When our bodies are exposed to the sun, it responds by producing vitamin D, which is an important vitamin for our bones and development. Our bodies normally produce enough of it (800 IU of vitamin D daily for adults) if we are not sick, if we have a healthy diet, and if we get enough sun exposure. And yes, you’ll still produce enough vitamin D even if you’re wearing sunscreen!

Studies actually prove that vitamin D is better absorbed when we use sunscreen, as it allows for excellent vitamin D synthesis. You also get some of it from the food you eat. If you mainly stay indoors away from sun exposure and have an unhealthy diet though, your physician may advise you to take supplements to make sure you maintain good vitamin levels. But there’s no need to worry about your sunscreen blocking your vitamin D production.

Issue #4: Is homemade sunscreen safer than commercial sunscreen?

We love budget beauty finds as much as the next person but we draw the line at DIY skincare, and for good reason. A lot of “homemade sunscreen” recipes have cropped up all over the internet, with the promise of being budget-friendly, eco-friendly, and safer than commercially available products. Many also tout the “organic products are better” mantra, but that’s not actually true. The biggest problem with homemade formulas is that they actually put their users at risk.

For any cosmetic products, it’s important to undergo proper tests and adhere to regulations to ensure that they are safe to use. Preservatives are necessary to make sure that fungus and bacteria don’t grow in the products and potentially cause skin irritation. Being organic does not offer an advantage; even the US FDA clearly states that organic ingredients can still be toxic and allergenic. 

Homemade sunscreens are not regulated and the people who make them aren’t necessarily certified to do so. Sunscreens also need to be tested in specialized laboratories for SPF (sun protection factor), UVA and UVB coverage, and safety. These tests are costly but without them, using homemade sunscreen may do more harm than good. Stick to using sunscreens (and other skincare) that are FDA registered to ensure your safety.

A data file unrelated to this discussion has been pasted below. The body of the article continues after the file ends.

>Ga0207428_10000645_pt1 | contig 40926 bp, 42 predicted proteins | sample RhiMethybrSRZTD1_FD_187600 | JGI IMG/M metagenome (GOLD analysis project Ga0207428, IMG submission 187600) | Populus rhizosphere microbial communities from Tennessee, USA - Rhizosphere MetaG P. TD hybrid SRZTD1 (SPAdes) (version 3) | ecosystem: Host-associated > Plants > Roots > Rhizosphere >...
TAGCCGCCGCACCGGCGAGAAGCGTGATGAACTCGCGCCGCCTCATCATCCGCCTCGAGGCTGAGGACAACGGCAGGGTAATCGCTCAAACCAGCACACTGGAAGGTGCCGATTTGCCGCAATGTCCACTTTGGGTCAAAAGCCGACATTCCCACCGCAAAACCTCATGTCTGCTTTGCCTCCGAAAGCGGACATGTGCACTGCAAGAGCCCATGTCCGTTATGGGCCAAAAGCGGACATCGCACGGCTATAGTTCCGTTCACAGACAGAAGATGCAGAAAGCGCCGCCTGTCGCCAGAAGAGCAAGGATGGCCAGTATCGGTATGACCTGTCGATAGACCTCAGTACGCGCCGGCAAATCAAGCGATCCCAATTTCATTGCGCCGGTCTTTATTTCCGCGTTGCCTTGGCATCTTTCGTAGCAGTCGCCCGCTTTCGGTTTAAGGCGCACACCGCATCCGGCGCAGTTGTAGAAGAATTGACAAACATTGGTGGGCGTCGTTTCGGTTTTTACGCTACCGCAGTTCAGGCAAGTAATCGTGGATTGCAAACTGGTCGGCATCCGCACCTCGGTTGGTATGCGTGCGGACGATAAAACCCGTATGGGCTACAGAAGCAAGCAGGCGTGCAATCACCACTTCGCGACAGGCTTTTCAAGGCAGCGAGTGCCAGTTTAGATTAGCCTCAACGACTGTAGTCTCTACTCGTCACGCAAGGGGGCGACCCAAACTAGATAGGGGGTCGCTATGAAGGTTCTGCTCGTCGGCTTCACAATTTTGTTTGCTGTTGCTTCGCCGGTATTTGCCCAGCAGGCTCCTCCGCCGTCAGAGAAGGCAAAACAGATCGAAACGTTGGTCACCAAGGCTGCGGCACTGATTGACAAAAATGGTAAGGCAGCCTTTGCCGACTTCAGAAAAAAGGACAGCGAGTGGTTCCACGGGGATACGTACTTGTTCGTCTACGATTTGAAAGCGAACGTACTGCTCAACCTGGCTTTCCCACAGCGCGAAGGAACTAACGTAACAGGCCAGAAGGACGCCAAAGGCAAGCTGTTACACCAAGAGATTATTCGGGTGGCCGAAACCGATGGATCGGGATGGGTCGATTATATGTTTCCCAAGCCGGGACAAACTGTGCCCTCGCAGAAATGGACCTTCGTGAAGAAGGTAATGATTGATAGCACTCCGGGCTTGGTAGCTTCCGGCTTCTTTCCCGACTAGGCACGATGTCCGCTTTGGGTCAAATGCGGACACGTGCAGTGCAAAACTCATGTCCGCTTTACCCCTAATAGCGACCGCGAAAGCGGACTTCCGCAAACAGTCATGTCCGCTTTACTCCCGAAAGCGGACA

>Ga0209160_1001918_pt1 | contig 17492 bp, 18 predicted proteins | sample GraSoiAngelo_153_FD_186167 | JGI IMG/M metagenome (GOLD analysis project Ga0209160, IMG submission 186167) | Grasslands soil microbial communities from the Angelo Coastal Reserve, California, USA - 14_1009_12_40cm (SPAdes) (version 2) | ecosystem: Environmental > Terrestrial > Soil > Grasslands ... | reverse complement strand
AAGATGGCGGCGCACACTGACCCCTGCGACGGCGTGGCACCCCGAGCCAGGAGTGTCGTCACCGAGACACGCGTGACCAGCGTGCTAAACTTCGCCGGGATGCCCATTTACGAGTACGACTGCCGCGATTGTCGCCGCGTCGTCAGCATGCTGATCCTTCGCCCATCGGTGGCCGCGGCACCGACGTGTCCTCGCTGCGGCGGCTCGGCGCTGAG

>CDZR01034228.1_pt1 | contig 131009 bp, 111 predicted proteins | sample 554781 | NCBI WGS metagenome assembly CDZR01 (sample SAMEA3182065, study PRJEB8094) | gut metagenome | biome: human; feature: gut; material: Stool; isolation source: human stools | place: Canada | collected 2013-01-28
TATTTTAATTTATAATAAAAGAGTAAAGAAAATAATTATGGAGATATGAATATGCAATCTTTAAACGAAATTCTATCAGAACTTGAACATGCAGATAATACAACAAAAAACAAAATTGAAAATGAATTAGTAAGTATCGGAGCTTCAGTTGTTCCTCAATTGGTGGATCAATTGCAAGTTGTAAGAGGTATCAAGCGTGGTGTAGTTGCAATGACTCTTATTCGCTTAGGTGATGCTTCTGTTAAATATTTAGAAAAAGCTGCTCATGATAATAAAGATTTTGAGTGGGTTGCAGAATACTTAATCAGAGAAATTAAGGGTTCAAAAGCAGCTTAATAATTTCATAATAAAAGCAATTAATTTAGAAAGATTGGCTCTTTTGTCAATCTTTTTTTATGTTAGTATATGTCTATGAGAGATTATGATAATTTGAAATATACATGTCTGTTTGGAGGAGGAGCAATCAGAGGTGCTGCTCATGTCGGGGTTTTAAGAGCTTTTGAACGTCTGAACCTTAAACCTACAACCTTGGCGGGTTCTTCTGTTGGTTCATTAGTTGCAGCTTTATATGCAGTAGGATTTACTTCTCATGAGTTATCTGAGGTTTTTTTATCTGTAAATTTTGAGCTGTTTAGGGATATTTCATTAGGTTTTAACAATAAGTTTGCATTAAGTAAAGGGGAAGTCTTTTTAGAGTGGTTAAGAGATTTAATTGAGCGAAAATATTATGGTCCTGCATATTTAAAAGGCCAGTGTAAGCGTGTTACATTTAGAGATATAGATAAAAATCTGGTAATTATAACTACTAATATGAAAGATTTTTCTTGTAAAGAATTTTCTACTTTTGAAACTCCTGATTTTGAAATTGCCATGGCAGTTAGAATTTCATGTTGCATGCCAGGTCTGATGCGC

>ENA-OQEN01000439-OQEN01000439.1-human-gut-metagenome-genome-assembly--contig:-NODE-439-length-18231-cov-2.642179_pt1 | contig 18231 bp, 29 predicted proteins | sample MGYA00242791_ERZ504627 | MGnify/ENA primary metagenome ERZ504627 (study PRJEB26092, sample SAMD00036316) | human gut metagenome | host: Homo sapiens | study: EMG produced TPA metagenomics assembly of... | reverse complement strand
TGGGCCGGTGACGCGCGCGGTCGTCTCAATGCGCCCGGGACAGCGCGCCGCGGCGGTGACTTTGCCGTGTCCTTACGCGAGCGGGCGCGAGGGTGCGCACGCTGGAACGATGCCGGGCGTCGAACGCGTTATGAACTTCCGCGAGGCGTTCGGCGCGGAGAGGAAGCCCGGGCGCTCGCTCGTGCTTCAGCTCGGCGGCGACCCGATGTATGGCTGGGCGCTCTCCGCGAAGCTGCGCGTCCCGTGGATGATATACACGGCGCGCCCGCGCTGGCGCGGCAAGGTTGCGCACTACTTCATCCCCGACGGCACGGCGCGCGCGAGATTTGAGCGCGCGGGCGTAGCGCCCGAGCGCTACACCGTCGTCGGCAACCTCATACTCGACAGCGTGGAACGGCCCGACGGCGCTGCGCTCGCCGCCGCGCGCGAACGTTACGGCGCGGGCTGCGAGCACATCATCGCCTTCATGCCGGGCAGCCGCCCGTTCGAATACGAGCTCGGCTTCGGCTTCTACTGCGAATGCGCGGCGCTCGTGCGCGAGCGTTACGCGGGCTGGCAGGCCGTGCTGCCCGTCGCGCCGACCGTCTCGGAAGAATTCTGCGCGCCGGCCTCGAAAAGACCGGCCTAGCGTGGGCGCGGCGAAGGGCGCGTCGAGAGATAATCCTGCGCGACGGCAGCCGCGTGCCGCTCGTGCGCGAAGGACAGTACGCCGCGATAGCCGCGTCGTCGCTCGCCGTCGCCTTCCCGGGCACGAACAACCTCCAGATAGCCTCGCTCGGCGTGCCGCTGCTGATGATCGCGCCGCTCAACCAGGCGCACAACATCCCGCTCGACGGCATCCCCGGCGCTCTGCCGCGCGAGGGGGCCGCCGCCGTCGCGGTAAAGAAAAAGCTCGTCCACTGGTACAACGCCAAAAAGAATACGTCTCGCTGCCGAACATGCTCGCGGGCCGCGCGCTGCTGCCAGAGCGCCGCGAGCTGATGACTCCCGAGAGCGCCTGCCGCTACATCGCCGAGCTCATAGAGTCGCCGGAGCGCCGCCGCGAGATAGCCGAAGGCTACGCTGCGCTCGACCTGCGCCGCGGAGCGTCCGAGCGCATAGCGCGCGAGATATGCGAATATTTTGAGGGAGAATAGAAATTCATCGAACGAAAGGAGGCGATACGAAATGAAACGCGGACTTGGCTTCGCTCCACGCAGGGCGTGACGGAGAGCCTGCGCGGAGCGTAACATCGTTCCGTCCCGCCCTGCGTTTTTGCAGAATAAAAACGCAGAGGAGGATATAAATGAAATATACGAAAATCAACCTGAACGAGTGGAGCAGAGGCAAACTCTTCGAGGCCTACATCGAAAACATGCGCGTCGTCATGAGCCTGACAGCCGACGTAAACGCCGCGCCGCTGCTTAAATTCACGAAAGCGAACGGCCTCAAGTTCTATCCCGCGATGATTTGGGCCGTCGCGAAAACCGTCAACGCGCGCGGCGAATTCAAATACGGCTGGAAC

What do you think about these issues? Are there other sunscreen issues that you know of? Let us know in the comments below!

Photography by Nicole Quindara


Sources:

Vaida, B. (2019, May 13). FDA: Sunscreen Chemicals in Blood Show Need for Safety Testing. Retrieved June 21, 2019, from https://blogs.webmd.com/webmd-interviews/20190513/fda-sunscreen-chemicals-in-blood-show-need-for-safety-testing

Hruza, G. (2019, May 6). American Academy of Dermatology comments on recent study on absorption of sunscreen ingredients. Retrieved June 21, 2019, from https://www.aad.org/media/news-releases/study-sunscreen-ingredients

Corinaldesi, C., Marcellini, F., Nepote, E., Damiani, E., & Danovaro, R. (2018). Impact of inorganic UV filters contained in sunscreen products on tropical stony corals (Acropora spp.). Science of The Total Environment,637-638, 1279-1285. doi:10.1016/j.scitotenv.2018.05.108

Downs, C. A., Kramarsky-Winter, E., Segal, R., Fauth, J., Knutson, S., Bronstein, O., . . . Loya, Y. (2015). Toxicopathological Effects of the Sunscreen UV Filter, Oxybenzone (Benzophenone-3), on Coral Planulae and Cultured Primary Cells and Its Environmental Contamination in Hawaii and the U.S. Virgin Islands. Archives of Environmental Contamination and Toxicology,70(2), 265-288. doi:10.1007/s00244-015-0227-7

Zachos, E., & Rosen, E. (2019, May 21). What sunscreens are best for you-and the planet? Retrieved June 21, 2019, from https://www.nationalgeographic.com/travel/features/sunscreen-destroying-coral-reefs-alternatives-travel-spd/

Correct Use of Sunscreen Allows Vitamin D Production. (2019, May 09). Retrieved June 21, 2019, from https://www.medscape.com/viewarticle/912787

Patient education: Vitamin D deficiency (Beyond the Basics) (n.d.). Retrieved July 2, 2019, from https://www.uptodate.com/contents/vitamin-d-deficiency-beyond-the-basics

Sunscreen FAQs. (n.d.). Retrieved July 2, 2019, from https://www.aad.org/media/stats/prevention-and-care/sunscreen-faqs